But the Supreme Court still has final seven cases to resolve, three of which involve criminal justice matters.  The lingering criminal cases, some or all of which could be handed down as early as tomorrow morning, are not the highest profile of the remaining matters.  Cases involving the authority of the EPA to regulate greenhouse gases, detention policies at the southern border and a praying high school football coach are sure to get more attention than any of the criminal cases.  And yet, the three remaining criminal cases could still prove to be a big deal, and I will borrow here from Amy Howe's helpful accounting of them:

  1. Concepcion v. United States (argued Jan. 19): Whether, when a court is deciding whether to resentence a defendant under the First Step Act, which gives federal district courts power to resentence offenders in light of changes in the Fair Sentencing Act of 2010, a district court must or may consider intervening developments, or whether such developments only come into play (if at all) after courts conclude that a sentence reduction is appropriate.
  2. Ruan v. United States (argued Mar. 1): Whether a doctor who has the authority to prescribe controlled substances can be convicted for unlawful distribution of those drugs when he reasonably believed that his prescriptions fell within professional norms.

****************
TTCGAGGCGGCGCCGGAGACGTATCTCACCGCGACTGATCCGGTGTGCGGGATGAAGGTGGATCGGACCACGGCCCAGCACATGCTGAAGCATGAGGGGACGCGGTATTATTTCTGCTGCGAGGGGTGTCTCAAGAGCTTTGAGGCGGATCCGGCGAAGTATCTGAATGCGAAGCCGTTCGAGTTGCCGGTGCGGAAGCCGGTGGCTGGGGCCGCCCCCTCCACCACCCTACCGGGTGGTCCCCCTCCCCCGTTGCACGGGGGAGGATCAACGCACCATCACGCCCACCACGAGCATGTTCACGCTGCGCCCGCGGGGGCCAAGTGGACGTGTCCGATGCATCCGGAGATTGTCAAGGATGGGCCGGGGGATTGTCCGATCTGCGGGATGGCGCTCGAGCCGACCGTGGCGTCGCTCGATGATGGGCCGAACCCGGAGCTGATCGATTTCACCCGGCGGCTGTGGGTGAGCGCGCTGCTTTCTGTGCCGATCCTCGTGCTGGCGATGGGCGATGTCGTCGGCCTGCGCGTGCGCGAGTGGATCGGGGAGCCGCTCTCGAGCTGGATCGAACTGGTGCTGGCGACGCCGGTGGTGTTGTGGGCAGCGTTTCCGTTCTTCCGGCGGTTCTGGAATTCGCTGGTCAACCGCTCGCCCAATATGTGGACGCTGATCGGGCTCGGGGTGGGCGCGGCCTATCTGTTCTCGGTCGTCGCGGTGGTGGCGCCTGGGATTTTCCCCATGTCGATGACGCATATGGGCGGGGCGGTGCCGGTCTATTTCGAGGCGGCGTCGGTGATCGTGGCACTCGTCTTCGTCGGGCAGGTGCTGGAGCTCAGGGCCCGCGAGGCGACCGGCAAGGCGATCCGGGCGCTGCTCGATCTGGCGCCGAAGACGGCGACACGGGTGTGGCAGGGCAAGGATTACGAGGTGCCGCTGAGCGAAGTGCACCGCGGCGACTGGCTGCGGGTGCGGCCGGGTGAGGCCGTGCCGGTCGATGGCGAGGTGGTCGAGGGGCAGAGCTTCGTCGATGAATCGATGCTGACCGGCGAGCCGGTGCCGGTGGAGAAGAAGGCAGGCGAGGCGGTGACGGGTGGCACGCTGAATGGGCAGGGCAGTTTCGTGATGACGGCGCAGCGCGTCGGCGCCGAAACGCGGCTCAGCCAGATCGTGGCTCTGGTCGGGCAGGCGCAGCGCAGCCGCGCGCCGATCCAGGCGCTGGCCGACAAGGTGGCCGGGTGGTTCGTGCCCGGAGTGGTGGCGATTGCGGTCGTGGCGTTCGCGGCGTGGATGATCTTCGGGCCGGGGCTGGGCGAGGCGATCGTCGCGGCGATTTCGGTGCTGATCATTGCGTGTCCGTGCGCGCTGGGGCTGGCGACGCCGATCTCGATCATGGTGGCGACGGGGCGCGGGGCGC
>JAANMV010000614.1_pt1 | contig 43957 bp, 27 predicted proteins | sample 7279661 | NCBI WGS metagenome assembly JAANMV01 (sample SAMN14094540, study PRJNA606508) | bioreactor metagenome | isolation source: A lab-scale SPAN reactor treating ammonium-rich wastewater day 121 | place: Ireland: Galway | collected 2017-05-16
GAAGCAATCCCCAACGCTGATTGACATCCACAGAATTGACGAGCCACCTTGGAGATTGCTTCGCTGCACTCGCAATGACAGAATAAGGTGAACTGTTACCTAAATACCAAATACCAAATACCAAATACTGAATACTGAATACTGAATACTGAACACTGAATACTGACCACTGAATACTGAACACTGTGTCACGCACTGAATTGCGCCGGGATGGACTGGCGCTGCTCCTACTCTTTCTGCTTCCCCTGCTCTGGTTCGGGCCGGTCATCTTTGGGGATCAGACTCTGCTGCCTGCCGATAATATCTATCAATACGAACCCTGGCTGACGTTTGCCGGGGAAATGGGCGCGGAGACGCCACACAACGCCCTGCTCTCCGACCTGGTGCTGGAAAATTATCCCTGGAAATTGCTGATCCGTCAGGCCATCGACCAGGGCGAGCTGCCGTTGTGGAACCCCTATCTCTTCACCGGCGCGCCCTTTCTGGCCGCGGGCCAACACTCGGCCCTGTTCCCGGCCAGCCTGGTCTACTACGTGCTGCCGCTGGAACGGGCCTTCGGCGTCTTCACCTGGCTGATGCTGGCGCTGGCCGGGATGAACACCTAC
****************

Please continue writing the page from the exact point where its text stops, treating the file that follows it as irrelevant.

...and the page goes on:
3. Oklahoma v. Castro-Huerta (argued April 27): Whether a state has authority to prosecute defendants who are not Native Americans, but who commit crimes against Native Americans on land that Congress historically reserved for Native people. 

June 26, 2022 in Sentences Reconsidered, Who Sentences | Permalink | Comments (0)

You be the judge: what federal sentence for convicted sex trafficker Ghislaine Maxwell?

A high-profile sentencing is scheduled for NYC federal court this coming week.  This CNN article from last last, reporting on prosecutors' sentencing filing, provides a partial preview:

Federal prosecutors asked a judge in a court filing Wednesday to sentence Ghislaine Maxwell to 30 to 55 years in prison for sex trafficking a minor and other charges related to a sprawling conspiracy to abuse young girls with the wealthy financier Jeffrey Epstein.